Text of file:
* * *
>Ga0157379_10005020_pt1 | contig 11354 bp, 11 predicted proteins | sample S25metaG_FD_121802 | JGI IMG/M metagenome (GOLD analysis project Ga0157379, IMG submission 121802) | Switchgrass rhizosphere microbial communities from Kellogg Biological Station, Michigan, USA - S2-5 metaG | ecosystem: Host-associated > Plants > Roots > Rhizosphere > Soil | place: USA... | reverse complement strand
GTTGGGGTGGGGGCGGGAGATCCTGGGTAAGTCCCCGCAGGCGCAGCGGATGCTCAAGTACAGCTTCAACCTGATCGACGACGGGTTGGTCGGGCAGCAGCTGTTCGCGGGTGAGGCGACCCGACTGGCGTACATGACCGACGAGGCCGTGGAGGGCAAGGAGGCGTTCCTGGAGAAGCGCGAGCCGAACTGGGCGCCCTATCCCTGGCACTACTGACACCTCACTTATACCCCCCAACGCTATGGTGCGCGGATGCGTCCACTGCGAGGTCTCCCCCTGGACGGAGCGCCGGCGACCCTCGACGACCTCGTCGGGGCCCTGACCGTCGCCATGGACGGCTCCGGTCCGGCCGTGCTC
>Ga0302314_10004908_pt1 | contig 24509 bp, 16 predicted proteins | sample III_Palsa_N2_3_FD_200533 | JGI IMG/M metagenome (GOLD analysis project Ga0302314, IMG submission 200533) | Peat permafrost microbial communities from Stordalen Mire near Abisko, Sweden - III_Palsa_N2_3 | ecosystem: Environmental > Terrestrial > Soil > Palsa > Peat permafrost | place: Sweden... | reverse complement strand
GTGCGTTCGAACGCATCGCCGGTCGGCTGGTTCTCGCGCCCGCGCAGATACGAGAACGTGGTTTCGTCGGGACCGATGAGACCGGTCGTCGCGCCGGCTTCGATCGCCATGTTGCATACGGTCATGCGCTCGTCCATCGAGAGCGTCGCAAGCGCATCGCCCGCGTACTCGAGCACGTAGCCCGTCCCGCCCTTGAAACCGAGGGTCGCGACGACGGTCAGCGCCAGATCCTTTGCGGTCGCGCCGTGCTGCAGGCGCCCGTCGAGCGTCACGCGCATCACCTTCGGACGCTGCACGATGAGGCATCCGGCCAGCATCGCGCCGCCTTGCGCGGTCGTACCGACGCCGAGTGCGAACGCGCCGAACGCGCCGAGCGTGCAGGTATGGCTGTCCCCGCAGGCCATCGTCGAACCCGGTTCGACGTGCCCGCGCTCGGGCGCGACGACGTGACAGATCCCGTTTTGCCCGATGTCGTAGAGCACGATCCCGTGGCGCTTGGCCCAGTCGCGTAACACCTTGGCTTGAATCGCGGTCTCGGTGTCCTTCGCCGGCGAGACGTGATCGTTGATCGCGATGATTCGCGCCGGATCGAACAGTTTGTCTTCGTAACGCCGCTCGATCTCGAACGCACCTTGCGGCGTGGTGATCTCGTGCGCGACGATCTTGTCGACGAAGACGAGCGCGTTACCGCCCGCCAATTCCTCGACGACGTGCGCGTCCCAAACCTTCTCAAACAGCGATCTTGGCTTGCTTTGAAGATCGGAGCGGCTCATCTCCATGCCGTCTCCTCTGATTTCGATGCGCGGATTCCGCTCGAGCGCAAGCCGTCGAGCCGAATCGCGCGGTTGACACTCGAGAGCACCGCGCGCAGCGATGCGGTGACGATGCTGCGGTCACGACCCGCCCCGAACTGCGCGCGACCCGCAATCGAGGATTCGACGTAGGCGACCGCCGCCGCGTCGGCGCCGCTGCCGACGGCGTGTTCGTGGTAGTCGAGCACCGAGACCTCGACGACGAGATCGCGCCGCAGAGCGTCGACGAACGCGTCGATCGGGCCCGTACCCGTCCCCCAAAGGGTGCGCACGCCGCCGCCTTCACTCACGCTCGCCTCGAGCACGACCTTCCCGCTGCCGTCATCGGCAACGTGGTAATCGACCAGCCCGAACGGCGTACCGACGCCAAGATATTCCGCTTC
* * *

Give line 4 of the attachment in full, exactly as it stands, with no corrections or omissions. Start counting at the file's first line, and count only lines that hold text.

GTGCGTTCGAACGCATCGCCGGTCGGCTGGTTCTCGCGCCCGCGCAGATACGAGAACGTGGTTTCGTCGGGACCGATGAGACCGGTCGTCGCGCCGGCTTCGATCGCCATGTTGCATACGGTCATGCGCTCGTCCATCGAGAGCGTCGCAAGCGCATCGCCCGCGTACTCGAGCACGTAGCCCGTCCCGCCCTTGAAACCGAGGGTCGCGACGACGGTCAGCGCCAGATCCTTTGCGGTCGCGCCGTGCTGCAGGCGCCCGTCGAGCGTCACGCGCATCACCTTCGGACGCTGCACGATGAGGCATCCGGCCAGCATCGCGCCGCCTTGCGCGGTCGTACCGACGCCGAGTGCGAACGCGCCGAACGCGCCGAGCGTGCAGGTATGGCTGTCCCCGCAGGCCATCGTCGAACCCGGTTCGACGTGCCCGCGCTCGGGCGCGACGACGTGACAGATCCCGTTTTGCCCGATGTCGTAGAGCACGATCCCGTGGCGCTTGGCCCAGTCGCGTAACACCTTGGCTTGAATCGCGGTCTCGGTGTCCTTCGCCGGCGAGACGTGATCGTTGATCGCGATGATTCGCGCCGGATCGAACAGTTTGTCTTCGTAACGCCGCTCGATCTCGAACGCACCTTGCGGCGTGGTGATCTCGTGCGCGACGATCTTGTCGACGAAGACGAGCGCGTTACCGCCCGCCAATTCCTCGACGACGTGCGCGTCCCAAACCTTCTCAAACAGCGATCTTGGCTTGCTTTGAAGATCGGAGCGGCTCATCTCCATGCCGTCTCCTCTGATTTCGATGCGCGGATTCCGCTCGAGCGCAAGCCGTCGAGCCGAATCGCGCGGTTGACACTCGAGAGCACCGCGCGCAGCGATGCGGTGACGATGCTGCGGTCACGACCCGCCCCGAACTGCGCGCGACCCGCAATCGAGGATTCGACGTAGGCGACCGCCGCCGCGTCGGCGCCGCTGCCGACGGCGTGTTCGTGGTAGTCGAGCACCGAGACCTCGACGACGAGATCGCGCCGCAGAGCGTCGACGAACGCGTCGATCGGGCCCGTACCCGTCCCCCAAAGGGTGCGCACGCCGCCGCCTTCACTCACGCTCGCCTCGAGCACGACCTTCCCGCTGCCGTCATCGGCAACGTGGTAATCGACCAGCCCGAACGGCGTACCGACGCCAAGATATTCCGCTTC